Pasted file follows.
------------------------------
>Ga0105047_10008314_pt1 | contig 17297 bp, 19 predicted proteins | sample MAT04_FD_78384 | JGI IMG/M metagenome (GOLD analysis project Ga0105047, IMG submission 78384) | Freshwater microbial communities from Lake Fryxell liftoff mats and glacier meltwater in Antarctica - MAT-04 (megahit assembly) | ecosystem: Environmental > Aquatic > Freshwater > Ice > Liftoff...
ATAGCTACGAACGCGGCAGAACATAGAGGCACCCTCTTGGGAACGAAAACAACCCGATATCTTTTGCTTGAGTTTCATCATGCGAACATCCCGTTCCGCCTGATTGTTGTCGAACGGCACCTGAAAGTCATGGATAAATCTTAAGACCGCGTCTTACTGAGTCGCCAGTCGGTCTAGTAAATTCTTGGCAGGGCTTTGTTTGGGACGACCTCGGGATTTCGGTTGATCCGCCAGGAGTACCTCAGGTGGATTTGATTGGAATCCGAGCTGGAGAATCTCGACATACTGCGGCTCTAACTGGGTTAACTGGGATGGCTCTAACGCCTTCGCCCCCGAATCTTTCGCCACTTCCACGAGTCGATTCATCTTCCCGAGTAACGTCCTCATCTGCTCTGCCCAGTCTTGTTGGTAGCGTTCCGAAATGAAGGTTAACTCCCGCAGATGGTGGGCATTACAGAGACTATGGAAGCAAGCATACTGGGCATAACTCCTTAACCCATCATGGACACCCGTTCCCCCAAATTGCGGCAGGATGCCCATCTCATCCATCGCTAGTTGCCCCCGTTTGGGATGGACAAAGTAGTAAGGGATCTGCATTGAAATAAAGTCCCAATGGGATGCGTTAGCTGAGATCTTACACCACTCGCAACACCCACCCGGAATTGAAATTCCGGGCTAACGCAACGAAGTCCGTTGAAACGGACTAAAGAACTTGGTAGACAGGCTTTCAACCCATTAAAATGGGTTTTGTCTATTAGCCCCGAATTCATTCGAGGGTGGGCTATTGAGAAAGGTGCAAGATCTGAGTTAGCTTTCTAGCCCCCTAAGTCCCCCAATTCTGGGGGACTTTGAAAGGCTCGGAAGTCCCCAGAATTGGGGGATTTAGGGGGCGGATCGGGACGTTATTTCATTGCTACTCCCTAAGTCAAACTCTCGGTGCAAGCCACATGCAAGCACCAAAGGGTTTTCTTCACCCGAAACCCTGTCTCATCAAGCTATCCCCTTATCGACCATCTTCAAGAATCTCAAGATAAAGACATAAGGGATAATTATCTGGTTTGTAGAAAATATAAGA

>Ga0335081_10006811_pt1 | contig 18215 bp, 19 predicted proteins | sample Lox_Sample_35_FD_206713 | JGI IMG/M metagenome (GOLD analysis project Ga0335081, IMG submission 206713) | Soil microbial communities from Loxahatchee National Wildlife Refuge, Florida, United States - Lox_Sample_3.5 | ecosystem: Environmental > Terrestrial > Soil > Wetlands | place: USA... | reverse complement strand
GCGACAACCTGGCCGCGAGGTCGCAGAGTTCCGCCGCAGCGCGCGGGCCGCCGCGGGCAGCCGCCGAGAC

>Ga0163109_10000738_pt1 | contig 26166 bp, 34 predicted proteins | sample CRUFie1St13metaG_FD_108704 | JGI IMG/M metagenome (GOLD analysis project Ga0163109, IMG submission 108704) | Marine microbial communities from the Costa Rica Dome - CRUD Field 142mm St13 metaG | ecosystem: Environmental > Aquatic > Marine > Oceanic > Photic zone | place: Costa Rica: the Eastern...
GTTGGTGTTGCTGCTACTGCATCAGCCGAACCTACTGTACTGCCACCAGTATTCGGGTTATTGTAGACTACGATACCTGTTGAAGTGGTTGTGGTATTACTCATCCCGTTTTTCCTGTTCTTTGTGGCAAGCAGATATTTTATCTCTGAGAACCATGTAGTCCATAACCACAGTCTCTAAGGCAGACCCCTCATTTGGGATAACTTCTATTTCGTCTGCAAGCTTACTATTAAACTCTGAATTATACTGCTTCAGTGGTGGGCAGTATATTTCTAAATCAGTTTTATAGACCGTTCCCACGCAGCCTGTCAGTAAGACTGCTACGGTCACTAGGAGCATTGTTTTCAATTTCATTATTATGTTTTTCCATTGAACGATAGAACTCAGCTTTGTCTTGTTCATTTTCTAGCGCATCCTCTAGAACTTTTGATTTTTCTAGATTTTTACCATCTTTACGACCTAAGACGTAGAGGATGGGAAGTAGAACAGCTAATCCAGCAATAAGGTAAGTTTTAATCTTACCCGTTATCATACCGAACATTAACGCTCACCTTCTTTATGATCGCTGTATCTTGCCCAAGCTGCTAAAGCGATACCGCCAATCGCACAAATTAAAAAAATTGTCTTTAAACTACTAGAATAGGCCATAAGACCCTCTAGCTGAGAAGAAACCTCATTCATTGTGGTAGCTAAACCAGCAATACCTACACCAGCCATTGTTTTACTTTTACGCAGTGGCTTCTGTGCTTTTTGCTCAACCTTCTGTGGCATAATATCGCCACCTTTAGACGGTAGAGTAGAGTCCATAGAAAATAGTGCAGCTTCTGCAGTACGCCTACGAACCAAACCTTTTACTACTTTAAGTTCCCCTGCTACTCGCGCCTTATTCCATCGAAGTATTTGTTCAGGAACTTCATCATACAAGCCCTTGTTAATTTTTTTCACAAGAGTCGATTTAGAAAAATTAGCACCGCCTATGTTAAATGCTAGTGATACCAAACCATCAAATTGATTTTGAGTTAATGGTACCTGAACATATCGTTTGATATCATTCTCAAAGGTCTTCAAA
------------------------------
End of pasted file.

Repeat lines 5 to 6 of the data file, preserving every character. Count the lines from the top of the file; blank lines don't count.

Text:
>Ga0163109_10000738_pt1 | contig 26166 bp, 34 predicted proteins | sample CRUFie1St13metaG_FD_108704 | JGI IMG/M metagenome (GOLD analysis project Ga0163109, IMG submission 108704) | Marine microbial communities from the Costa Rica Dome - CRUD Field 142mm St13 metaG | ecosystem: Environmental > Aquatic > Marine > Oceanic > Photic zone | place: Costa Rica: the Eastern...
GTTGGTGTTGCTGCTACTGCATCAGCCGAACCTACTGTACTGCCACCAGTATTCGGGTTATTGTAGACTACGATACCTGTTGAAGTGGTTGTGGTATTACTCATCCCGTTTTTCCTGTTCTTTGTGGCAAGCAGATATTTTATCTCTGAGAACCATGTAGTCCATAACCACAGTCTCTAAGGCAGACCCCTCATTTGGGATAACTTCTATTTCGTCTGCAAGCTTACTATTAAACTCTGAATTATACTGCTTCAGTGGTGGGCAGTATATTTCTAAATCAGTTTTATAGACCGTTCCCACGCAGCCTGTCAGTAAGACTGCTACGGTCACTAGGAGCATTGTTTTCAATTTCATTATTATGTTTTTCCATTGAACGATAGAACTCAGCTTTGTCTTGTTCATTTTCTAGCGCATCCTCTAGAACTTTTGATTTTTCTAGATTTTTACCATCTTTACGACCTAAGACGTAGAGGATGGGAAGTAGAACAGCTAATCCAGCAATAAGGTAAGTTTTAATCTTACCCGTTATCATACCGAACATTAACGCTCACCTTCTTTATGATCGCTGTATCTTGCCCAAGCTGCTAAAGCGATACCGCCAATCGCACAAATTAAAAAAATTGTCTTTAAACTACTAGAATAGGCCATAAGACCCTCTAGCTGAGAAGAAACCTCATTCATTGTGGTAGCTAAACCAGCAATACCTACACCAGCCATTGTTTTACTTTTACGCAGTGGCTTCTGTGCTTTTTGCTCAACCTTCTGTGGCATAATATCGCCACCTTTAGACGGTAGAGTAGAGTCCATAGAAAATAGTGCAGCTTCTGCAGTACGCCTACGAACCAAACCTTTTACTACTTTAAGTTCCCCTGCTACTCGCGCCTTATTCCATCGAAGTATTTGTTCAGGAACTTCATCATACAAGCCCTTGTTAATTTTTTTCACAAGAGTCGATTTAGAAAAATTAGCACCGCCTATGTTAAATGCTAGTGATACCAAACCATCAAATTGATTTTGAGTTAATGGTACCTGAACATATCGTTTGATATCATTCTCAAAGGTCTTCAAA